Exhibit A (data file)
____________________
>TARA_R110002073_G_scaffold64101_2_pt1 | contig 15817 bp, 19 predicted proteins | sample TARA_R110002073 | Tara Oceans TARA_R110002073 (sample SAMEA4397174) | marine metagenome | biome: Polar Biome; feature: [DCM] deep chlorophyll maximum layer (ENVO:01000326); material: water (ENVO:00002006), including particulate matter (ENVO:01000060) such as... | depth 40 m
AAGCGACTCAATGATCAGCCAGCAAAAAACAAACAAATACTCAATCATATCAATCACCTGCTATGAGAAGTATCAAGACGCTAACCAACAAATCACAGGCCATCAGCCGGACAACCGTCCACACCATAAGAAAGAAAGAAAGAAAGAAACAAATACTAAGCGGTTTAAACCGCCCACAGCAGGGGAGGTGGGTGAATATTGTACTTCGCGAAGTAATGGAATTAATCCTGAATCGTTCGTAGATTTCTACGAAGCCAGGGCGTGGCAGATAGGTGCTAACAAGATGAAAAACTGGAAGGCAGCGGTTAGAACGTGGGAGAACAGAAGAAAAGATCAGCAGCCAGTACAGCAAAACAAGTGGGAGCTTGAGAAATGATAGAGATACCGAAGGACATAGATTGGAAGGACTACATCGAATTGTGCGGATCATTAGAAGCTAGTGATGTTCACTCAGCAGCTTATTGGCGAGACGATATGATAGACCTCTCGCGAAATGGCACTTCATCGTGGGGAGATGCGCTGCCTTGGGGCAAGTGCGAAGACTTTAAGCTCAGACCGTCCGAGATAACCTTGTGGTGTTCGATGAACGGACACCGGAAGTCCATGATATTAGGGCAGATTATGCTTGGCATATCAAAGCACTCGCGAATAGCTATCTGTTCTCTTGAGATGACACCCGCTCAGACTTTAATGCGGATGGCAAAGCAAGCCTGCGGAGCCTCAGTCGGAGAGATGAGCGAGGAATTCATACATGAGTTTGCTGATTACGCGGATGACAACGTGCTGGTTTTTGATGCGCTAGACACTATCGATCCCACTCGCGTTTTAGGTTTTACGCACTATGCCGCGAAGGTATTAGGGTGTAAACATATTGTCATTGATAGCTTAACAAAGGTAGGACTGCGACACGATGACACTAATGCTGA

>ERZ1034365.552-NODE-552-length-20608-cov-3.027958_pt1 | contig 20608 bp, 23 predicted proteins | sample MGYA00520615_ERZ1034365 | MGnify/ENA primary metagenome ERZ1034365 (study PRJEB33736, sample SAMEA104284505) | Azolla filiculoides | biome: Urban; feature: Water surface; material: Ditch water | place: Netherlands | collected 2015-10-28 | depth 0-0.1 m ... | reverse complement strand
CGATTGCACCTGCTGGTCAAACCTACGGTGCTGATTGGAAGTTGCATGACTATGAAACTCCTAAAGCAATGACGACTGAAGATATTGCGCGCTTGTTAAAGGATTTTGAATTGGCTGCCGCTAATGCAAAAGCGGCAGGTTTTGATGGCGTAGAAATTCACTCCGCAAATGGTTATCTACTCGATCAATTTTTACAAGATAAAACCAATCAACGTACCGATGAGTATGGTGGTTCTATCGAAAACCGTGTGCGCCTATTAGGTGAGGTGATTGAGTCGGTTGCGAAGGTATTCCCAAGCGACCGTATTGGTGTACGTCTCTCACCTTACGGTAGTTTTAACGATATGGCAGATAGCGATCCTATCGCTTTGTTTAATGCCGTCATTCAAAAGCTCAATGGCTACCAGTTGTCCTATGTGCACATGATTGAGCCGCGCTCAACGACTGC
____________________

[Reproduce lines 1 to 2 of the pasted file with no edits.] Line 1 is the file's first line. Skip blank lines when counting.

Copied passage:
>TARA_R110002073_G_scaffold64101_2_pt1 | contig 15817 bp, 19 predicted proteins | sample TARA_R110002073 | Tara Oceans TARA_R110002073 (sample SAMEA4397174) | marine metagenome | biome: Polar Biome; feature: [DCM] deep chlorophyll maximum layer (ENVO:01000326); material: water (ENVO:00002006), including particulate matter (ENVO:01000060) such as... | depth 40 m
AAGCGACTCAATGATCAGCCAGCAAAAAACAAACAAATACTCAATCATATCAATCACCTGCTATGAGAAGTATCAAGACGCTAACCAACAAATCACAGGCCATCAGCCGGACAACCGTCCACACCATAAGAAAGAAAGAAAGAAAGAAACAAATACTAAGCGGTTTAAACCGCCCACAGCAGGGGAGGTGGGTGAATATTGTACTTCGCGAAGTAATGGAATTAATCCTGAATCGTTCGTAGATTTCTACGAAGCCAGGGCGTGGCAGATAGGTGCTAACAAGATGAAAAACTGGAAGGCAGCGGTTAGAACGTGGGAGAACAGAAGAAAAGATCAGCAGCCAGTACAGCAAAACAAGTGGGAGCTTGAGAAATGATAGAGATACCGAAGGACATAGATTGGAAGGACTACATCGAATTGTGCGGATCATTAGAAGCTAGTGATGTTCACTCAGCAGCTTATTGGCGAGACGATATGATAGACCTCTCGCGAAATGGCACTTCATCGTGGGGAGATGCGCTGCCTTGGGGCAAGTGCGAAGACTTTAAGCTCAGACCGTCCGAGATAACCTTGTGGTGTTCGATGAACGGACACCGGAAGTCCATGATATTAGGGCAGATTATGCTTGGCATATCAAAGCACTCGCGAATAGCTATCTGTTCTCTTGAGATGACACCCGCTCAGACTTTAATGCGGATGGCAAAGCAAGCCTGCGGAGCCTCAGTCGGAGAGATGAGCGAGGAATTCATACATGAGTTTGCTGATTACGCGGATGACAACGTGCTGGTTTTTGATGCGCTAGACACTATCGATCCCACTCGCGTTTTAGGTTTTACGCACTATGCCGCGAAGGTATTAGGGTGTAAACATATTGTCATTGATAGCTTAACAAAGGTAGGACTGCGACACGATGACACTAATGCTGA